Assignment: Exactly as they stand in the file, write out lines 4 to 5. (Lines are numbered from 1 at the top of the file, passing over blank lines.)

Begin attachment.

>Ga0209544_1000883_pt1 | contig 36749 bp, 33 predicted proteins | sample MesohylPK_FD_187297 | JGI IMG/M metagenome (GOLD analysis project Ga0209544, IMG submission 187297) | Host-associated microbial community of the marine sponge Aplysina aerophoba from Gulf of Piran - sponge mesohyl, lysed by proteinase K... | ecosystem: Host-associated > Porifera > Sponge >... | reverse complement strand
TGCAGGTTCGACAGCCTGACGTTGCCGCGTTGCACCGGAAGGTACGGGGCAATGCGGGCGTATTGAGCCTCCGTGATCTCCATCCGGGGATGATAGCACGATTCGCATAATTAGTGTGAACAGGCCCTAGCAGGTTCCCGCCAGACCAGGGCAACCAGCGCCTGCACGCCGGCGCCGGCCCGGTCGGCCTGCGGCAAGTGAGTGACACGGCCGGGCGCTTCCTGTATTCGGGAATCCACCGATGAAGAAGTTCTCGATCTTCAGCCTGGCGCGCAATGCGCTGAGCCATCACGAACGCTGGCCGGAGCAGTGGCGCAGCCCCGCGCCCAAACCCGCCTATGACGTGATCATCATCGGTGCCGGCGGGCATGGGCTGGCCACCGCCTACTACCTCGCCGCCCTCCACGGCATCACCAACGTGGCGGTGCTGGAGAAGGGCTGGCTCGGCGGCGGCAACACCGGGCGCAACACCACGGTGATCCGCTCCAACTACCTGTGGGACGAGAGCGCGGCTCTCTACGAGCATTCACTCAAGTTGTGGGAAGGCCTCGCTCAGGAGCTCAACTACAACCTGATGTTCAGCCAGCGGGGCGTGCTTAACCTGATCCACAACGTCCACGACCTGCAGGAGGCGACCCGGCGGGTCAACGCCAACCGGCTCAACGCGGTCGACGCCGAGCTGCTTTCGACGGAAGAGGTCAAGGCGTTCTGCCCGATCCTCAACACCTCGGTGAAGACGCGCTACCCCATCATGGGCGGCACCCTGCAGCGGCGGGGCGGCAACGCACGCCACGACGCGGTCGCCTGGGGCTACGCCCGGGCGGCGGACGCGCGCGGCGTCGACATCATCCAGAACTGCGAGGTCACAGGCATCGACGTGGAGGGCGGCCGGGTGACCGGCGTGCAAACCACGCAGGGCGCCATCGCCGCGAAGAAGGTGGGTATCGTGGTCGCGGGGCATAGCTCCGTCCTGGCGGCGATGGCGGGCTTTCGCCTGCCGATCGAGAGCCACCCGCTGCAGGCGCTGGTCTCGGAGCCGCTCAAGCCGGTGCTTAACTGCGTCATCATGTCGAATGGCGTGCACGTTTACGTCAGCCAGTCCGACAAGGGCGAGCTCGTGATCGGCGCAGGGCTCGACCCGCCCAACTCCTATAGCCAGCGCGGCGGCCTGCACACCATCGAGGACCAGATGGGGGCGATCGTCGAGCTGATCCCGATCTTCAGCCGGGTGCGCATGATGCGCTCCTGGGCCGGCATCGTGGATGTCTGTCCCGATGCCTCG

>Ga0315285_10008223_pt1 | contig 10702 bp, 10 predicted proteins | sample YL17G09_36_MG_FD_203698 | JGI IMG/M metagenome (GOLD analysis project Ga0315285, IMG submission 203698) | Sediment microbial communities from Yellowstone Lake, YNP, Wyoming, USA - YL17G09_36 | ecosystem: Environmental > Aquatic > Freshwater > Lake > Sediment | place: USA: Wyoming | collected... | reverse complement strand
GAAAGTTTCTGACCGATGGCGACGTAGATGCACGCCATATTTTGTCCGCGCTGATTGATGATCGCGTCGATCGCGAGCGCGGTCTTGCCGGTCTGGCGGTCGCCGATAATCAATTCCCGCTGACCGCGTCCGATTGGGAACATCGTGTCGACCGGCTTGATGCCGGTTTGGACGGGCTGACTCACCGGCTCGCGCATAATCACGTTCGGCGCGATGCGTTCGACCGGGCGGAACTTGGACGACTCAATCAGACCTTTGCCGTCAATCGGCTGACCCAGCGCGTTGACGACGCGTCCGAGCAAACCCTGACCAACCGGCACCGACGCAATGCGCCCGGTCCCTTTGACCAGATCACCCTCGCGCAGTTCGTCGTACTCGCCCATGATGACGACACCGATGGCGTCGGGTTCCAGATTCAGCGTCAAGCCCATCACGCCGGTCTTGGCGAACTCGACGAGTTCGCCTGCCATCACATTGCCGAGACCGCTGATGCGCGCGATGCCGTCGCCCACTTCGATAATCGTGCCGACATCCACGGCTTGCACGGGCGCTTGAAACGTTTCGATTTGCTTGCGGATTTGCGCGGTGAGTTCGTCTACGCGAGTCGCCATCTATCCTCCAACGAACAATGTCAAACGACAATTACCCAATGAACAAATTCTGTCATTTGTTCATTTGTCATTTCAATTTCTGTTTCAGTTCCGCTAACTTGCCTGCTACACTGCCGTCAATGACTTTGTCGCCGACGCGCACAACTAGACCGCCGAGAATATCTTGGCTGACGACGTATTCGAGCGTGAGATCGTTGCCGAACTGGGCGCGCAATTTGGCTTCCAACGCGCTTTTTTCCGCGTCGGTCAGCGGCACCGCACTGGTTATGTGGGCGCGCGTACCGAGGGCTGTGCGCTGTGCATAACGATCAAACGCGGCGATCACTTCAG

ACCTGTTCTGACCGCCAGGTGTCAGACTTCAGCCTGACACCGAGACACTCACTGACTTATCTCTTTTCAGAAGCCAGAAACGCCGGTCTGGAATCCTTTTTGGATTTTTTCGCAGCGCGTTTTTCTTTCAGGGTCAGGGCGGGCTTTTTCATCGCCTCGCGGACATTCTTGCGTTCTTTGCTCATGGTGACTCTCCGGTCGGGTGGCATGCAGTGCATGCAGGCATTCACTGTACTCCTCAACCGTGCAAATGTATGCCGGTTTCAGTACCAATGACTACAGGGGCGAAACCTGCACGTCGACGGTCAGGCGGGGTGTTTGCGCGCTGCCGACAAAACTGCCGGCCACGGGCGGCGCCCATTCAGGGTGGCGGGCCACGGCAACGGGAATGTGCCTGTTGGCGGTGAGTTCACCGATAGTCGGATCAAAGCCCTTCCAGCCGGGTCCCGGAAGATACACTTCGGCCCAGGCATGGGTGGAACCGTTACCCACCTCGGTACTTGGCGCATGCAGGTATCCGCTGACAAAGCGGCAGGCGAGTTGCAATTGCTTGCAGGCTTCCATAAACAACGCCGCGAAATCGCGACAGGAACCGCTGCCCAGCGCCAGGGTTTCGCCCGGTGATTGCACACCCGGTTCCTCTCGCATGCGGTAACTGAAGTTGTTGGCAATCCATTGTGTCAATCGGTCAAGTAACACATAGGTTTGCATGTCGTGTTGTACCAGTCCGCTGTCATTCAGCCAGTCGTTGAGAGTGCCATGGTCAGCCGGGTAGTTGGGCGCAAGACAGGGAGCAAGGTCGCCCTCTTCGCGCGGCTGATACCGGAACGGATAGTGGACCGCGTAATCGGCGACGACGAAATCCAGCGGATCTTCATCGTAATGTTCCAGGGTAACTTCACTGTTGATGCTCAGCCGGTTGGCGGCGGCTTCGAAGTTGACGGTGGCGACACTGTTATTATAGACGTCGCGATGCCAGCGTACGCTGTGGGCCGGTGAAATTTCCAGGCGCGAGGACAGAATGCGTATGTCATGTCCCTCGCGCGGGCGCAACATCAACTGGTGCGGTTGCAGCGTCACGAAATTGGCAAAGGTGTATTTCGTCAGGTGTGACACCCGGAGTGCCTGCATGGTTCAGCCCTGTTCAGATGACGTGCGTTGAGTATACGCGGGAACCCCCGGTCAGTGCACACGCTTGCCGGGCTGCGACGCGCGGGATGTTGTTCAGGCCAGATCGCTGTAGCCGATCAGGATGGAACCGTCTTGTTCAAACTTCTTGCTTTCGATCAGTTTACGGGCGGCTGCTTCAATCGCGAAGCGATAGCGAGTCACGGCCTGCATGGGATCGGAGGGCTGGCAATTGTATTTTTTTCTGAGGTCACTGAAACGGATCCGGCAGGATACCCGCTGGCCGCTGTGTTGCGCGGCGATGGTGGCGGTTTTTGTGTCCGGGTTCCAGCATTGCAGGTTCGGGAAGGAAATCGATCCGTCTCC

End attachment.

GAAAGTTTCTGACCGATGGCGACGTAGATGCACGCCATATTTTGTCCGCGCTGATTGATGATCGCGTCGATCGCGAGCGCGGTCTTGCCGGTCTGGCGGTCGCCGATAATCAATTCCCGCTGACCGCGTCCGATTGGGAACATCGTGTCGACCGGCTTGATGCCGGTTTGGACGGGCTGACTCACCGGCTCGCGCATAATCACGTTCGGCGCGATGCGTTCGACCGGGCGGAACTTGGACGACTCAATCAGACCTTTGCCGTCAATCGGCTGACCCAGCGCGTTGACGACGCGTCCGAGCAAACCCTGACCAACCGGCACCGACGCAATGCGCCCGGTCCCTTTGACCAGATCACCCTCGCGCAGTTCGTCGTACTCGCCCATGATGACGACACCGATGGCGTCGGGTTCCAGATTCAGCGTCAAGCCCATCACGCCGGTCTTGGCGAACTCGACGAGTTCGCCTGCCATCACATTGCCGAGACCGCTGATGCGCGCGATGCCGTCGCCCACTTCGATAATCGTGCCGACATCCACGGCTTGCACGGGCGCTTGAAACGTTTCGATTTGCTTGCGGATTTGCGCGGTGAGTTCGTCTACGCGAGTCGCCATCTATCCTCCAACGAACAATGTCAAACGACAATTACCCAATGAACAAATTCTGTCATTTGTTCATTTGTCATTTCAATTTCTGTTTCAGTTCCGCTAACTTGCCTGCTACACTGCCGTCAATGACTTTGTCGCCGACGCGCACAACTAGACCGCCGAGAATATCTTGGCTGACGACGTATTCGAGCGTGAGATCGTTGCCGAACTGGGCGCGCAATTTGGCTTCCAACGCGCTTTTTTCCGCGTCGGTCAGCGGCACCGCACTGGTTATGTGGGCGCGCGTACCGAGGGCTGTGCGCTGTGCATAACGATCAAACGCGGCGATCACTTCAG

ACCTGTTCTGACCGCCAGGTGTCAGACTTCAGCCTGACACCGAGACACTCACTGACTTATCTCTTTTCAGAAGCCAGAAACGCCGGTCTGGAATCCTTTTTGGATTTTTTCGCAGCGCGTTTTTCTTTCAGGGTCAGGGCGGGCTTTTTCATCGCCTCGCGGACATTCTTGCGTTCTTTGCTCATGGTGACTCTCCGGTCGGGTGGCATGCAGTGCATGCAGGCATTCACTGTACTCCTCAACCGTGCAAATGTATGCCGGTTTCAGTACCAATGACTACAGGGGCGAAACCTGCACGTCGACGGTCAGGCGGGGTGTTTGCGCGCTGCCGACAAAACTGCCGGCCACGGGCGGCGCCCATTCAGGGTGGCGGGCCACGGCAACGGGAATGTGCCTGTTGGCGGTGAGTTCACCGATAGTCGGATCAAAGCCCTTCCAGCCGGGTCCCGGAAGATACACTTCGGCCCAGGCATGGGTGGAACCGTTACCCACCTCGGTACTTGGCGCATGCAGGTATCCGCTGACAAAGCGGCAGGCGAGTTGCAATTGCTTGCAGGCTTCCATAAACAACGCCGCGAAATCGCGACAGGAACCGCTGCCCAGCGCCAGGGTTTCGCCCGGTGATTGCACACCCGGTTCCTCTCGCATGCGGTAACTGAAGTTGTTGGCAATCCATTGTGTCAATCGGTCAAGTAACACATAGGTTTGCATGTCGTGTTGTACCAGTCCGCTGTCATTCAGCCAGTCGTTGAGAGTGCCATGGTCAGCCGGGTAGTTGGGCGCAAGACAGGGAGCAAGGTCGCCCTCTTCGCGCGGCTGATACCGGAACGGATAGTGGACCGCGTAATCGGCGACGACGAAATCCAGCGGATCTTCATCGTAATGTTCCAGGGTAACTTCACTGTTGATGCTCAGCCGGTTGGCGGCGGCTTCGAAGTTGACGGTGGCGACACTGTTATTATAGACGTCGCGATGCCAGCGTACGCTGTGGGCCGGTGAAATTTCCAGGCGCGAGGACAGAATGCGTATGTCATGTCCCTCGCGCGGGCGCAACATCAACTGGTGCGGTTGCAGCGTCACGAAATTGGCAAAGGTGTATTTCGTCAGGTGTGACACCCGGAGTGCCTGCATGGTTCAGCCCTGTTCAGATGACGTGCGTTGAGTATACGCGGGAACCCCCGGTCAGTGCACACGCTTGCCGGGCTGCGACGCGCGGGATGTTGTTCAGGCCAGATCGCTGTAGCCGATCAGGATGGAACCGTCTTGTTCAAACTTCTTGCTTTCGATCAGTTTACGGGCGGCTGCTTCAATCGCGAAGCGATAGCGAGTCACGGCCTGCATGGGATCGGAGGGCTGGCAATTGTATTTTTTTCTGAGGTCACTGAAACGGATCCGGCAGGATACCCGCTGGCCGCTGTGTTGCGCGGCGATGGTGGCGGTTTTTGTGTCCGGGTTCCAGCATTGCAGGTTCGGGAAGGAAATCGATCCGTCTCC